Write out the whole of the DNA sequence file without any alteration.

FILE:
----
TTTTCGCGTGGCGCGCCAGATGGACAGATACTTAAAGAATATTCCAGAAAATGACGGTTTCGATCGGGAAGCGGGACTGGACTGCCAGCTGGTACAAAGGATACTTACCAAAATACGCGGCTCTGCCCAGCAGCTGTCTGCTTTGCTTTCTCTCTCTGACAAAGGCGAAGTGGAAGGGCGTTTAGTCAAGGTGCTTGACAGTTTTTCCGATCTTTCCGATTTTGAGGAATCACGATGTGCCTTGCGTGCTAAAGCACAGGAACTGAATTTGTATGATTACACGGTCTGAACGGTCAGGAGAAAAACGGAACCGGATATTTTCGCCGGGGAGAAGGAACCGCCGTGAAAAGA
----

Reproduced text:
TTTTCGCGTGGCGCGCCAGATGGACAGATACTTAAAGAATATTCCAGAAAATGACGGTTTCGATCGGGAAGCGGGACTGGACTGCCAGCTGGTACAAAGGATACTTACCAAAATACGCGGCTCTGCCCAGCAGCTGTCTGCTTTGCTTTCTCTCTCTGACAAAGGCGAAGTGGAAGGGCGTTTAGTCAAGGTGCTTGACAGTTTTTCCGATCTTTCCGATTTTGAGGAATCACGATGTGCCTTGCGTGCTAAAGCACAGGAACTGAATTTGTATGATTACACGGTCTGAACGGTCAGGAGAAAAACGGAACCGGATATTTTCGCCGGGGAGAAGGAACCGCCGTGAAAAGA